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September 24, 2006

Revenge of Marxism

It was busy last week and I did not have the time to devote to making any meaningful posts; work and school have taken their lion’s share of my waking hours. As fate would have it I did have an interesting class session yesterday as I gave a group presentation in my Communication and Change ,a graduate level class. This class is offered through Central Michigan University and taught on an Army Base here in Hawaii. Because of the location a lot of soldiers take classes there on base.

My group came up with a change plan for a fictitious company, Penetrobe Inc., which was experiencing a severe decline in revenues. Our team traced the decline to a problem in Customer Service. As I was explaining the options to fix the problem I used the word expatriate and from the quizzical looks of some of my classmates I realized I was going to have to define the term. It wasn’t until the very end of my group presentation that someone mentioned my use of a stereotype in my description of expatriates and technical support.

Evidently, I made a comment to the effect of, “Have you ever called tech support for something and gotten a voice on the other end that sounded like you were talking to someone at a 7-11?” Perhaps it wasn’t the best way to illustrate that many companies outsource their technical support to India, which explains why if there is any deviation from their scripted technical support booklet they are unable to continue.

What ensued next would make an alcoholic’s intervention look like a second grade playground scuffle. Everyone joined in and had their turn bashing the mean old submariner who made a crude but innocent reference linking tech support personnel in India with native accents to a 7-11 employee with a thick accent.

I tried, in vain, to defend myself but the political correctness earwig was firmly in place. I quickly realized I was Ahab fighting an unstoppable white whale. Wait, can I say ‘white’ or will that offend the whales of color?

I have to give credit to my professor who watched with calculating proficiency and interjected at just the right times to prevent the Buscaglia-fest from erupting into a U. C. Berkeley after-school rally. He tried to get the focus back on track to our group presentation and made a comment about the effectiveness of our training program that will teach the engineers of our products people skills so that they can field trouble calls. He made the comment that engineers usually don’t posses people skills. When I asked him what led him to that conclusion he saw where I was going with it. Even the slightest perception of something can be a stereotype. Engineers are smart and know numbers and such but they don’t have the capacity to learn people skills? Everyone was silent and the professor backpedaled a little bit by saying that the two stereotypes don’t cancel each other out. I made the point that they do reinforce each other.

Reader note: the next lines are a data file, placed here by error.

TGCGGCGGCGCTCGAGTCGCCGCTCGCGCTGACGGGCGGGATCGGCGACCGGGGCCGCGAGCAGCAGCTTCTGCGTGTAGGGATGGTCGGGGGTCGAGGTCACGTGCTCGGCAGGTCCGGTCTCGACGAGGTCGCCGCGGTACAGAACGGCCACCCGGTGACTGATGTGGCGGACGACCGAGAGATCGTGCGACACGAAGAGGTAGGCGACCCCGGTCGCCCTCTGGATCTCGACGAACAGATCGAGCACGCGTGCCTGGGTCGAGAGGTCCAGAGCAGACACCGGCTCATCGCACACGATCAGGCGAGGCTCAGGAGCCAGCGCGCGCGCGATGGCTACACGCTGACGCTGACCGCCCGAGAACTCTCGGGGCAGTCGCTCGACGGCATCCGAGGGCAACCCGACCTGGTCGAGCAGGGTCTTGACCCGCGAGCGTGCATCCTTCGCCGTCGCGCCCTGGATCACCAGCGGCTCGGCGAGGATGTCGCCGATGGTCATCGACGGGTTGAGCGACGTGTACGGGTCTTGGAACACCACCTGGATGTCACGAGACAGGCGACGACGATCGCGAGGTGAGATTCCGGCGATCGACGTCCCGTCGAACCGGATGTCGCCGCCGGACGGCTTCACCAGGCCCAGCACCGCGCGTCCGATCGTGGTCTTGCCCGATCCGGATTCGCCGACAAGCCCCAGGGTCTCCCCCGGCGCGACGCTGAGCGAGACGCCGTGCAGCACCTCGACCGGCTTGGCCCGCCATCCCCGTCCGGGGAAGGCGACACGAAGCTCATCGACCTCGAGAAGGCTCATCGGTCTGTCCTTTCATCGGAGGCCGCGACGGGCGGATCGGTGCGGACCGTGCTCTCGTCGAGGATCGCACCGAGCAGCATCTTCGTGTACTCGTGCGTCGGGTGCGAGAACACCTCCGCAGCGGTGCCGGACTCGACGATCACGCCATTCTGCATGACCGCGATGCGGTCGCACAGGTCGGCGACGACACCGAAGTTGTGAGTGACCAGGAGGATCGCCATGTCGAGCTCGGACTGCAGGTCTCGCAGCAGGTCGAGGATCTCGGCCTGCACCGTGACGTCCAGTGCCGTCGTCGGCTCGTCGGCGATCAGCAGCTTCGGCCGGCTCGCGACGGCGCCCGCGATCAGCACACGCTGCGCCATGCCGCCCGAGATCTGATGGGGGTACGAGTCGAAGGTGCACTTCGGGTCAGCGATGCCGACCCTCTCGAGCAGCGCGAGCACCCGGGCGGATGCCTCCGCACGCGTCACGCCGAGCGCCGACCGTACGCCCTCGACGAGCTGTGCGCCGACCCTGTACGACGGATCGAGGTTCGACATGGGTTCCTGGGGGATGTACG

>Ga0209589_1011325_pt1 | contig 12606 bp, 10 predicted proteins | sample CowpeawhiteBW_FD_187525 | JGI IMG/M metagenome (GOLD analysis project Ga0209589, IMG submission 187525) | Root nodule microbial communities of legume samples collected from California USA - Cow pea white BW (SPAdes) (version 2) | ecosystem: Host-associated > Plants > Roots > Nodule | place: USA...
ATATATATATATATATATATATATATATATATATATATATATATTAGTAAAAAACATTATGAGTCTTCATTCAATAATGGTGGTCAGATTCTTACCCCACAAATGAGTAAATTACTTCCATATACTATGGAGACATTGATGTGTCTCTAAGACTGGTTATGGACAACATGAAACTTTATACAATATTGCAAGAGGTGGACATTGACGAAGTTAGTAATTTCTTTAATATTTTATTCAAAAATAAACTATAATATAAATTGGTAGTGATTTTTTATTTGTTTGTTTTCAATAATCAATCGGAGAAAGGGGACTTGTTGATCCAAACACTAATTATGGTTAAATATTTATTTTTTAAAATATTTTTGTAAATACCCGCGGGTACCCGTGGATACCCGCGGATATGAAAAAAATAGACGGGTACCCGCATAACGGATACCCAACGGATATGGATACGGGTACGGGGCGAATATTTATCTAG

When class was over someone said that I need to be mindful comments like that when I get into a management position. When I told him I already was in a management position he said, "You’re not there yet." So, by hearing me make one comment in my presentation he drew his conclusion about my management skills in a job he knows nothing about. Hey kettle, you’re black! I told him I would keep his advice in mind as I retire from the Navy next year. He didn’t have much to say when I asked if this was an Army base or a Girl Scout retreat.

I did learn a valuable lesson- the epidemic of political correctness knows no race, color, or education level. My first 5 years or so in the submarine force forced me to get a thick skin. I do not get offended when I am called a redneck, honky, or hauole (the Hawaiian word for ‘honky’). There is an element of truth to every stereotype and it is the forced self censorship of the PC crowd that is making this country soft. Political correctness truly is the revenge of Marxism.


  1. TK,
    Good Post, Thought I would enlighten your day with some Quotes from the "Master" Buscaglia (Grin)
    Read and Meditate:
    "The easiest thing to be in the world is you. The most difficult thing to be is what other people want you to be. Don't let them put you in that position"

    "We all need each other."

  2. Polical-correctness is Marxism exercised by another name, just surprised to hear it has spread and become internalized among the military. Maybe that's not so surprising since it has become amalgamated in the rest of the culture. As a rhetorical tool or device one needs it at hand, at least to be aware of the snares and pitfalls it presents to the unwary.

  3. As a former IT professional, I feel that while the PC problem is HUGE (While I was at Yale, the nauseous amount of knee-jerk bleeding-heart liberalism there made me realise just how old-school conservative I really am, in a lot of ways), a bigger problem we need to address is all this outsourcing of jobs desperately needed by Americans to other countries. The argument that India trains its young people better in technology than America does could be made in some instances (I've worked with a number of BRILLIANT Indian consultants on IT projects), but these people who aren't equipped to actually think about the consumer's problem and can only read scripts over the phone aren't doing ANYONE any favours, particularly when one combines their lack of training with the accent/comprehension problem. (I'm thinking specifically of an evening when I spent about 2 hours on the phone with HP "tech support" trying to solve a problem that shouldn't have taken more than 10 or 15 minutes if I could merely have gotten someone who know what I was talking about on the line.) Sorry to rant all over your comments, but I also just wanted to say "hi" and that I'm glad to get back to reading you. ;-)